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For Hall of Famer Tom Flores, it was always about the work

Before being named a member of the 2021 Pro Football Hall of Fame class, former Raiders coach Tom Flores already occupied a special place in the history of the NFL.

Flores, the longtime player, coach and front-office executive, will be inducted into the hall on Sunday in Canton, Ohio. With him will be his family and members of the Raiders, including Mark Davis, whose father, Al Davis, hired Flores to be the Raiders coach in 1979.

That hire made Flores the NFL’s first Hispanic head coach, a distinction that will remain an important part of his legacy. While Flores is aware of the groundbreaking nature of his NFL career — he was also the league’s first Hispanic quarterback — it is the work itself that has always taken precedence with him.

Going all the way back to Sanger Union High School in central California to Fresno City College to the University of Pacific all the way to the top of his profession in the NFL, it was the work that always drove him.

Even as he carried a torch for minorities across the country.

“I never felt I was hired because of my ethnic background. I was hired because of what I could do on the field, as a player and as a coach,” Flores said. “I still feel that way.”

It is a message he continues to spread.

“It doesn’t matter what color you are, you’ve got to be ready to perform. And you’ve got to be able to win. Otherwise, you’re going to be an unemployed,” Flores said. “Fortunately, I was lucky enough, worthy enough and good enough, I guess, to win enough and establish myself.”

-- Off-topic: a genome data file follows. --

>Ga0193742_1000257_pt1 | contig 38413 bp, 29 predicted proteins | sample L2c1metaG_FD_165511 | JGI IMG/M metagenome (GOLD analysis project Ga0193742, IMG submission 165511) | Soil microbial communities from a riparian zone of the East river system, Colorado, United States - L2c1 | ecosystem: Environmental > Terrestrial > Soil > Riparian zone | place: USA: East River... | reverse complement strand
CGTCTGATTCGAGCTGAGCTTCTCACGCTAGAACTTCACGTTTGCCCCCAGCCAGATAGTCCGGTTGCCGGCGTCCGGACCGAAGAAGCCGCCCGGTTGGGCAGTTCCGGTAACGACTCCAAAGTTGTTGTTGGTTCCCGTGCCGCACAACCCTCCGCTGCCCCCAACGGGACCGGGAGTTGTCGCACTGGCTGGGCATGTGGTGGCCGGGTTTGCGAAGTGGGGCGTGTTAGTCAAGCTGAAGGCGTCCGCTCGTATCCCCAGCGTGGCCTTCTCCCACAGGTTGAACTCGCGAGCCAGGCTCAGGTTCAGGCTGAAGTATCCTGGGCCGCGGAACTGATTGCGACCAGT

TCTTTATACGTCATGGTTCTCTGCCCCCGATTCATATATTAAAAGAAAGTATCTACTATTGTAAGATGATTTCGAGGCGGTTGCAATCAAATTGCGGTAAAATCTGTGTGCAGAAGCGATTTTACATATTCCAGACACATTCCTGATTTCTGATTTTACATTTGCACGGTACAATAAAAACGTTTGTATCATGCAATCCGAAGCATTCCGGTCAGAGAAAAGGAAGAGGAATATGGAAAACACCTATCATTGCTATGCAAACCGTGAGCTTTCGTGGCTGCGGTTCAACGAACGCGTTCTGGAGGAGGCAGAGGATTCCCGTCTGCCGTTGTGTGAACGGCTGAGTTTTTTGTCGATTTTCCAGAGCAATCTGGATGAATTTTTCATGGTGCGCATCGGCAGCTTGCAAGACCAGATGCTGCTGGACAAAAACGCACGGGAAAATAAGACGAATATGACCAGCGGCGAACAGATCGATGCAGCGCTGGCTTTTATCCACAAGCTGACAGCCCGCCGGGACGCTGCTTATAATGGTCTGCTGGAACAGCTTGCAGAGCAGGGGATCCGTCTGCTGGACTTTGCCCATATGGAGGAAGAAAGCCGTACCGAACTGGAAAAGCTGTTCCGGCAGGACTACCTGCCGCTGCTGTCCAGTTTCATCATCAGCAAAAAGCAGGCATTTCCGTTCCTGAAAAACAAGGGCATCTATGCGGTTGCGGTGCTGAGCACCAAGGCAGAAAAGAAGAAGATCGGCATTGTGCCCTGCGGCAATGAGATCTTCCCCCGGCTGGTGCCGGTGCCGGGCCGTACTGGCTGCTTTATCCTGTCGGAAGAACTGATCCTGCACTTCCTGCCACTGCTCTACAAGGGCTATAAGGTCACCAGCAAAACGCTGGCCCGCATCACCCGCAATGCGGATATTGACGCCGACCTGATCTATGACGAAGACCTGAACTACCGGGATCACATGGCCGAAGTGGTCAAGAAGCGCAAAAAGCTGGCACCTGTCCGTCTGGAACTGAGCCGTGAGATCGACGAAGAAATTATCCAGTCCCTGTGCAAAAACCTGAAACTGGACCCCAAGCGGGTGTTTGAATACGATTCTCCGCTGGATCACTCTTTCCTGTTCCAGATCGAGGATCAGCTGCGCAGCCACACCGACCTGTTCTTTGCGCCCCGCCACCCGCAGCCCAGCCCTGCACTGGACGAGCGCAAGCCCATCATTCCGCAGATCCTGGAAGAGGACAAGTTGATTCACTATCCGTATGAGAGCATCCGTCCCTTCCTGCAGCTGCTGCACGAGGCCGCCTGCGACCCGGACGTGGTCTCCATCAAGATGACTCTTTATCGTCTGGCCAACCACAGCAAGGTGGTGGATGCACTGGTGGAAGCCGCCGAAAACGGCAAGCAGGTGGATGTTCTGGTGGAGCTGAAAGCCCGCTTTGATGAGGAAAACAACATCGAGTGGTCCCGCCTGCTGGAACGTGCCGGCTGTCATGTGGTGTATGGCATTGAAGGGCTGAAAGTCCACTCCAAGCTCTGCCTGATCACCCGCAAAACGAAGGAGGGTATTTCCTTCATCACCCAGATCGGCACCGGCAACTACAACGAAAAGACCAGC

Nevertheless, it took someone with the courage to buck conventional wisdom to hire Flores as a head coach. That man was Al Davis, who was seeking a new leader upon John Madden’s retirement after the 1978 season.

For Flores, who was a Raiders assistant coach the previous seven years, it was an opportunity he’d been waiting nearly a decade to pursue. It was an ambition that he often shared with Raiders offensive lineman Art Shell.

“Tom and I used to talk when Tom was an assistant about how he wanted to become a head coach in the league,” said Shell, who played for the Raiders from 1968 to 1982 and would become the first African-American head coach in modern NFL history for the Raiders in 1989.

The relationship between Flores and Davis dated all the way back to their time together in the AFL. After a whirlwind hiring process in which Davis would interview Flores five times, Davis ultimately tabbed him to replace Madden.

Flores’ familiarity with Davis — and Davis’ with Flores — would be one of the keys to their success together. The quiet, introspective Flores was the complete opposite of the combustible and demonstrative Madden. Initially, Flores worried their differences could be an issue.

“I am what I am,” Flores said. “I was that way as a player. As a person, I was quiet, under control. I remember talking to Al Davis and I said: “I’m not John, as far as the emotional part. And he said “I know. But I hired you to win.’”

In turn, Flores knew Davis so well he was able to always focus on the essence of him rather than the perception.

“He was tough. He was demanding. He was fearless,” Flores said. “You had to know him. And I got to know him pretty well. And once you knew him, you knew the good things and the bad things, and he had so many good things to offer.”

After going 9-7 in his first year at the helm, Flores and the Raiders soared to an 11-5 record in 1980 and a Super Bowl championship. Three years later, with the team now in Los Angeles, the Raiders won Super Bowl XVIII.

“His time came, he took the mantle and he ran with it,” Shell said. “So that was great.”

Flores ultimately ran all the way to the Pro Football Hall of Fame. And on Sunday, his bust will join the immortals of his profession.

Contact Vincent Bonsignore at vbonsignore@reviewjournal.com. Follow @VinnyBonsignore onTwitter.

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